As Oregon’s utilities continue to respond to a state regulation that goes into effect in 2021 with the intention of reducing the “energy burden” for low-income people, NW Natural has suggested a bill discount scheme.
The discount programme proposed by the gas utility is very similar to one recently approved by the regulators for Portland General Electric.
There are three different levels of discounts available: 25% off for households with earnings at or below 30% of the median income for their household size in the state; 20% off for households with incomes up to 45% of the median; and 15% off for those with incomes up to 60% of the median.
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In order for the new tariffs to go into effect in November 2022, when the heating season for 2022-23 begins, NW Natural urged the regulators to approve the programme by the middle of July at the latest.
NW Natural anticipates that approximately 7,500 of its customers will sign up for the programme. To make up for the reductions, the average residential ratepayer’s bill would go up by around 9 cents if the number were to remain the same. The price increase for commercial clients would be around 32 cents each month.
In the past, the Public Utility Commission has followed the long-standing principle of treating all customers within a class – residential, commercial, or industrial — the same when it establishes rates for investor-owned utilities. However, these new prices constitute a shift to that policy.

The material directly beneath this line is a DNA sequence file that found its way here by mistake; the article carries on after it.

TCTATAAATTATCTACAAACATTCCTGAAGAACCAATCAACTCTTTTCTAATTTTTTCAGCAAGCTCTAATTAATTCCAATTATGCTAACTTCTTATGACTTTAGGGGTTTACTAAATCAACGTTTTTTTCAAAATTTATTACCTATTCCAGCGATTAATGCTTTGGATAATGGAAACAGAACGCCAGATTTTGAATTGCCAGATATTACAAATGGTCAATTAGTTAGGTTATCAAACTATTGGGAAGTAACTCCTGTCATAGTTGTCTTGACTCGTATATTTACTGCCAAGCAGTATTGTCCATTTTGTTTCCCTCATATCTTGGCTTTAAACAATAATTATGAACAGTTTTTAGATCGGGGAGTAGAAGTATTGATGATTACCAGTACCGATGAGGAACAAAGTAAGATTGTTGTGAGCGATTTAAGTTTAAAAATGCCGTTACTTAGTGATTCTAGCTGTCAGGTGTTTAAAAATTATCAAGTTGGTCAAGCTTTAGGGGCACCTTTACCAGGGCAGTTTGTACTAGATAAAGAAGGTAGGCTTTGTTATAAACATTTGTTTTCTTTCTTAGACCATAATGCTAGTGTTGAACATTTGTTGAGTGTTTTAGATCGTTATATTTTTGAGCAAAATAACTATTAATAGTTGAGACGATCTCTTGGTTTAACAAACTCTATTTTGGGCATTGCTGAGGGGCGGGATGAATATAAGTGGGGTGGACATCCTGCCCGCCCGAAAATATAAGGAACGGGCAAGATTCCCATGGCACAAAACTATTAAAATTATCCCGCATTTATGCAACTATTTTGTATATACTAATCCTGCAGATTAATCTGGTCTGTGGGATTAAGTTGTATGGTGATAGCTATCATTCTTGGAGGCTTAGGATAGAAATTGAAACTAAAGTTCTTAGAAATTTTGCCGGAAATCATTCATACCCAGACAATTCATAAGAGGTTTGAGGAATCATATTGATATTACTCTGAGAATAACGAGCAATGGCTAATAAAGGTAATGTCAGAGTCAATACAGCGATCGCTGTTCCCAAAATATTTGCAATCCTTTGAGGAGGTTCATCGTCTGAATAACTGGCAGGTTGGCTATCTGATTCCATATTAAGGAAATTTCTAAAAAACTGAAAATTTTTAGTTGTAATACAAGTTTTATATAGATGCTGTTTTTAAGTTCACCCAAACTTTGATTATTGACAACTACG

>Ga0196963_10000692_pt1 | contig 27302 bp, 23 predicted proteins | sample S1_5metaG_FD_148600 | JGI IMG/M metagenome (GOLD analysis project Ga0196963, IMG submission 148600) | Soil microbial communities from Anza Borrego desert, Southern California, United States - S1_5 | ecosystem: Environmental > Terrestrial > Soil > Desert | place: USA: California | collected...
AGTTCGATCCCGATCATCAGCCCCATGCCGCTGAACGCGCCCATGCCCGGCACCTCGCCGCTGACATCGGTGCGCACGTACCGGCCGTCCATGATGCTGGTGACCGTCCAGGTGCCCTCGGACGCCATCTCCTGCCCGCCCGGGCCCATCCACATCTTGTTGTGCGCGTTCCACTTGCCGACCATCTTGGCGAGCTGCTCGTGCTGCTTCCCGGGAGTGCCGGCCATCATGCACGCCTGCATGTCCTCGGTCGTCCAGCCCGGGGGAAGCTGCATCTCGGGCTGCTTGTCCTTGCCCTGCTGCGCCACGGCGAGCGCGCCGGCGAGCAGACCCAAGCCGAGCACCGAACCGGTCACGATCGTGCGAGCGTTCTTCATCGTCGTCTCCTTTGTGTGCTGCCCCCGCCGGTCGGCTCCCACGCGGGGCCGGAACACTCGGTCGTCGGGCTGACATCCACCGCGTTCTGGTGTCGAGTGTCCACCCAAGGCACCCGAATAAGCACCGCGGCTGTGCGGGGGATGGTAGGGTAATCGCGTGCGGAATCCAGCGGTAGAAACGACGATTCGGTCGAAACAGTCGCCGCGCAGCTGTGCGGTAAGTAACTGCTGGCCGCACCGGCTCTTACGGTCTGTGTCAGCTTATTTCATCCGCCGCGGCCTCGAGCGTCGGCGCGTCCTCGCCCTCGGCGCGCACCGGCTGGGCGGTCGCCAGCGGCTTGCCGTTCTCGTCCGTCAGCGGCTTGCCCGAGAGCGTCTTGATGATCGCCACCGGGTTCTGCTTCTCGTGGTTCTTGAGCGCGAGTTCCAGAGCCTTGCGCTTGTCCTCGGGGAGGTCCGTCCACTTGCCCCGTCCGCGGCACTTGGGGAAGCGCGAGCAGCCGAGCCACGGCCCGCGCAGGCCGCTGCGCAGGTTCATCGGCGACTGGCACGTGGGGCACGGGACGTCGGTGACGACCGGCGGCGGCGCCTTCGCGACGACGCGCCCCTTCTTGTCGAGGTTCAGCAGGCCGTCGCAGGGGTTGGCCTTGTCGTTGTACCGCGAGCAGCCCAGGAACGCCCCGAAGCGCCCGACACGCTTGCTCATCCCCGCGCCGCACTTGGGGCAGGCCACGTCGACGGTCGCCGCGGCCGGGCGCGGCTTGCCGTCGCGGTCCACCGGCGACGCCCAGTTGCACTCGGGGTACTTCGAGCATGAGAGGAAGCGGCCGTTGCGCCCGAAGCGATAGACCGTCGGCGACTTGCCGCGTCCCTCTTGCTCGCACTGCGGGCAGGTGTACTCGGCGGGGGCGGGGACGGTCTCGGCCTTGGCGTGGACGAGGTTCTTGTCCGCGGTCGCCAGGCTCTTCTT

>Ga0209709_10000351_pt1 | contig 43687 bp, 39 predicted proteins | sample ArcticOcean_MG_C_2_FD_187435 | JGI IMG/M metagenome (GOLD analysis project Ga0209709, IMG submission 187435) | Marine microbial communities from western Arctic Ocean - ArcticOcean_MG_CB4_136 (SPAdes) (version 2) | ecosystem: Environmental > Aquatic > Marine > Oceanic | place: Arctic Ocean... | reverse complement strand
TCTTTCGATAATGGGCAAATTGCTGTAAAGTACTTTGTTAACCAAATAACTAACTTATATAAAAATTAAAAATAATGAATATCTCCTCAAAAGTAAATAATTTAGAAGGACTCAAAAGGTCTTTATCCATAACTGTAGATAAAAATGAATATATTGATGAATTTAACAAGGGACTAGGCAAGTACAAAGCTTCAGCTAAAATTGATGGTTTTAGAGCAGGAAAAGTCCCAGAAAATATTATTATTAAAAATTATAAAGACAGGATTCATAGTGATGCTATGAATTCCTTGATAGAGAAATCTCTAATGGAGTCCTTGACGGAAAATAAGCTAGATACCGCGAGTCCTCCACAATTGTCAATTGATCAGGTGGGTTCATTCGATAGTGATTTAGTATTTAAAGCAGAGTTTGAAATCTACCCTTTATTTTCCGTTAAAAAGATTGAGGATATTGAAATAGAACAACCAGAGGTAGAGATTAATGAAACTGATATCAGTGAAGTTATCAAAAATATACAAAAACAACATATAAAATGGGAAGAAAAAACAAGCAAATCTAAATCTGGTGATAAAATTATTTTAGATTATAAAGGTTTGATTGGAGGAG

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The utilities, as well as a variety of activist groups and the Citizens’ Utility Board, which advocates for ratepayers, all supported the law.
Those in favour of the law stated that although state weatherization and bill assistance programmes were beneficial, they still left thousands of households with an unaffordable gap in their home energy costs.
Six per cent of a household’s income is generally believed to be the cutoff point for an energy burden that is manageable, while ten per cent is considered to be “severely energy burdened.” The counties in Eastern Oregon have the highest number of energy-burdened households in the state relative to their percentage of low-income households.
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